by Chris Arkenberg, URBEINGRECORDED.com:
IFTF recently published the map for When Everything is Programmable. I did the research & forecast for Neuroprogramming and contributed to Combinatorial Manufacturing. For Neuroprogramming, I focused on brain-computer interface technology in medical, military, and futuretainment. I was, frankly, amazed at just how much rapid development is happening in the field (and how much money is moving through it, as well).
Perhaps surprisingly, Neuroprogramming looks much closer than the molecular construction I researched for Combinatorial Manufacturing. The promise of Drexler et al still seems to be a ways off but Claytronics offers a really compelling path towards programmable matter.
from Singularity Hub:
AirStrip Technologies is setting your doctor free. The Texas based company is developing a suite of hardware/software solutions that allow physicians and nurses to monitor important vital signs from their smart phone.
Now, your doctor can use her iPhone to keep track of heartbeats, nurse’s notes, exams results, and drug doses even when she is out of the hospital.
You can check out a free demo of AirStrip OB at the App Store, or watch a local news segment …
An international research team from Japan and Michigan Technological University have demonstrated a molecular circuit that can evolve continuously to solve complex problems that challenge today’s supercomputers.
The massively parallel circuit contains a layer of molecular switches (monolayer) that simultaneously interact in a manner similar to the information processing performed by the neurons in the human brain. That is, they can evolve to tackle complex problems. That’s because information processing circuits in digital computers are static, and operate serially.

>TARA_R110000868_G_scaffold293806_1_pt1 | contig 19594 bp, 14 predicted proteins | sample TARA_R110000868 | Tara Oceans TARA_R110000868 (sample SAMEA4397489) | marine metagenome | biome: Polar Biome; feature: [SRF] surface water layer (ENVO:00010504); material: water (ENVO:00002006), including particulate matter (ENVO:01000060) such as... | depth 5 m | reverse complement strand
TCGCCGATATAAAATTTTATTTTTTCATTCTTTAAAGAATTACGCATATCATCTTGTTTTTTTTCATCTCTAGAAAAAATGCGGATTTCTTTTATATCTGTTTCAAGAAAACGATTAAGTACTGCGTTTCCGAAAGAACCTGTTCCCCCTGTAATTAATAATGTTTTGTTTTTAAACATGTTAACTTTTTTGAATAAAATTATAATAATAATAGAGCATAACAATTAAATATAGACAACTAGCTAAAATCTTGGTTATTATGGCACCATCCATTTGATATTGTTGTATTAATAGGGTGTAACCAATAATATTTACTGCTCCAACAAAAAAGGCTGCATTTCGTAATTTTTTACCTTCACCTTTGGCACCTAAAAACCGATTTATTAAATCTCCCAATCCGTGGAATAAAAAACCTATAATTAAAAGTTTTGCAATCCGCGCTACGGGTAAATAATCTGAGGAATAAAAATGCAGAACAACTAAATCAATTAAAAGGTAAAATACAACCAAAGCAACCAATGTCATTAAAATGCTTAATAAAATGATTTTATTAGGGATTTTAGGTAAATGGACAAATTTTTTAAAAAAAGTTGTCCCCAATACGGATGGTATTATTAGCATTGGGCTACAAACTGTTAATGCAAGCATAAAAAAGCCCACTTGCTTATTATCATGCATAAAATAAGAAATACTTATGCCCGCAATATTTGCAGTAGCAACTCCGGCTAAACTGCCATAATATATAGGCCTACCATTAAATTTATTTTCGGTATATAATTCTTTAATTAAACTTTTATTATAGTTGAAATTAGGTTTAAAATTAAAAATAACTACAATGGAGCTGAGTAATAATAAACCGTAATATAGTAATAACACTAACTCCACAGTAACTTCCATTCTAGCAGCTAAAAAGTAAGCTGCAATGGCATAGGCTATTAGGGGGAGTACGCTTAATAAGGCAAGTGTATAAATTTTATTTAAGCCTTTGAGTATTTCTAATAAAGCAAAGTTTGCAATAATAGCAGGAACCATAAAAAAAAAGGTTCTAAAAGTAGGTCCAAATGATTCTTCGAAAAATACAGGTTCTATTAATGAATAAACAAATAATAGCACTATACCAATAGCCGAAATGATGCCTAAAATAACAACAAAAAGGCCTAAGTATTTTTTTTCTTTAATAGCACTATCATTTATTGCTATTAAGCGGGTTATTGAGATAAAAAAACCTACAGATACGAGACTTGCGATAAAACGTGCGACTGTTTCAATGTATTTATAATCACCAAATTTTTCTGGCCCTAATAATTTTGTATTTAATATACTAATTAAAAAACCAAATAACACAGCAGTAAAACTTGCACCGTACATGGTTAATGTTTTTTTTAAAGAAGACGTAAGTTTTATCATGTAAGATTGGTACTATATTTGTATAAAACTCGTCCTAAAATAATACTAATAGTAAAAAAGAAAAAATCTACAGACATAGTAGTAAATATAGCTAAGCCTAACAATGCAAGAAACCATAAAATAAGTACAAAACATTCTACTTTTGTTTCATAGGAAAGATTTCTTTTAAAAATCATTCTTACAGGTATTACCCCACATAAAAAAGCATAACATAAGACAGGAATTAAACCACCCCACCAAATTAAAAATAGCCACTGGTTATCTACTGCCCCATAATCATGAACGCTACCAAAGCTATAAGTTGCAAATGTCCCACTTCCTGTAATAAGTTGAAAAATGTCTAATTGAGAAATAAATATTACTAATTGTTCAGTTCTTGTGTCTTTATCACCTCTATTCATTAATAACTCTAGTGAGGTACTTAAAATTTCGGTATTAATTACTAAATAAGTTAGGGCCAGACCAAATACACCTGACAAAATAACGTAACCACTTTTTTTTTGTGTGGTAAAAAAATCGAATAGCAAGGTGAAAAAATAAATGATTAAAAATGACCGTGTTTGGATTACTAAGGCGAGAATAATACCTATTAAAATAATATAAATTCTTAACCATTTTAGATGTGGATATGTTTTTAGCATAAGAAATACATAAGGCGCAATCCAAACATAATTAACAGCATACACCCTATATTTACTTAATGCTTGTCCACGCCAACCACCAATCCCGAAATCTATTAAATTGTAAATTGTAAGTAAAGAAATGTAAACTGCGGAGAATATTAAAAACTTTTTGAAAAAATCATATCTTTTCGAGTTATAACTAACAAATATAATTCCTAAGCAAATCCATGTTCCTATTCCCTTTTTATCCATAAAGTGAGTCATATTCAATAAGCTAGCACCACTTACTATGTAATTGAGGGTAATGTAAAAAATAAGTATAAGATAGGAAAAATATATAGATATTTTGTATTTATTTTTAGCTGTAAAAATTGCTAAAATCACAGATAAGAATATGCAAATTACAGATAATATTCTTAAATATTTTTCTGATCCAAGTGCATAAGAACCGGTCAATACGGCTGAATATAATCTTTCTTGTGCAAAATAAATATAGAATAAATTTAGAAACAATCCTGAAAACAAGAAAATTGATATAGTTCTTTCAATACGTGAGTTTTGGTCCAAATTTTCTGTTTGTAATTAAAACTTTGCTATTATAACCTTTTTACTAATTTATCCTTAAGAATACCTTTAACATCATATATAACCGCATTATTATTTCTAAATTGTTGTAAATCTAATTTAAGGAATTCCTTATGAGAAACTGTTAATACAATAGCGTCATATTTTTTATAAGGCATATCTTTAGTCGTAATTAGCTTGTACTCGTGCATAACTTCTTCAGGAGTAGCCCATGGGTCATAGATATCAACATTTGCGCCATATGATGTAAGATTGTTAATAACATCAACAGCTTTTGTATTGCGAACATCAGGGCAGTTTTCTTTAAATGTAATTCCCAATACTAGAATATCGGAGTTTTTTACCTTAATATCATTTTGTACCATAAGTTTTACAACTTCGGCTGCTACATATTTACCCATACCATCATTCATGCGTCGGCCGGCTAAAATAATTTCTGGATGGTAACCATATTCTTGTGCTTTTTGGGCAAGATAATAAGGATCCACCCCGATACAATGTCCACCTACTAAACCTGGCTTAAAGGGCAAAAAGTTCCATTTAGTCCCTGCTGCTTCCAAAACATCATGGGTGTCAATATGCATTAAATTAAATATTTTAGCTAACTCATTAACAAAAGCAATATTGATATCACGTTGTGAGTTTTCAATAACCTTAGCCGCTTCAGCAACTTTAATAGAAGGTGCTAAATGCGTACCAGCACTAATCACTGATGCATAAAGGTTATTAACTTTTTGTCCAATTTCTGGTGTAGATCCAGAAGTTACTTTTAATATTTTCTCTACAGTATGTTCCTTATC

If you think that building an artificial human brain is science fiction, you are probably right – for now. But don’t think for a moment that researchers are not working hard on laying the foundations for what is called neuromorphic engineering – a new interdisciplinary discipline that includes nanotechnologies and whose goal is to design artificial neural systems with physical architectures similar to biological nervous systems.
One of the key components of any neuromorphic effort is the design of artificial synapses. The human brain contains vastly more synapses than neurons – by a factor of about 10,000 – and therefore it is necessary to develop a nanoscale, low power, synapse-like device if scientists want to scale neuromorphic circuits towards the human brain level.
“Now the theoretical foundations are almost in place that could one day allow quantum cash to become a reality.”
Since quantum money is just information, it can be stored and transmitted just like a digital picture or a text file. But because it has quantum properties too, it cannot be copied.
It is this combination that makes quantum cash so attractive: whoever is in possession of it has exclusive and unequivocal ownership of it, just as with hard, physical cash and unlike a credit card.
A team of European experts is working on a mind-controlled robotic exoskeleton that could enable people currently confined to wheelchairs to walk again and also help astronauts rehabilitate to Earth gravity after prolonged periods in the weightlessness of space.
The MindWalker system, which is being developed as part of a three-year, 2.5 million euro project, consists of a brain-computer interface (BCI), a virtual reality training environment and a robotic exoskeleton attached to the legs.
from Next Big Future:
CSIRO has a new report describing the outcomes from a global foresight project. It presents five megatrends and eight megashocks (global risks) that will redefine how the world’s people live.
The report identified eight megashocks relevant to Australian science:
1. asset price collapse
2. slowing Chinese economy
3. oil and gas price spikes
4. extreme climate change related weather
6. biodiversity loss
8. nanotechnology risks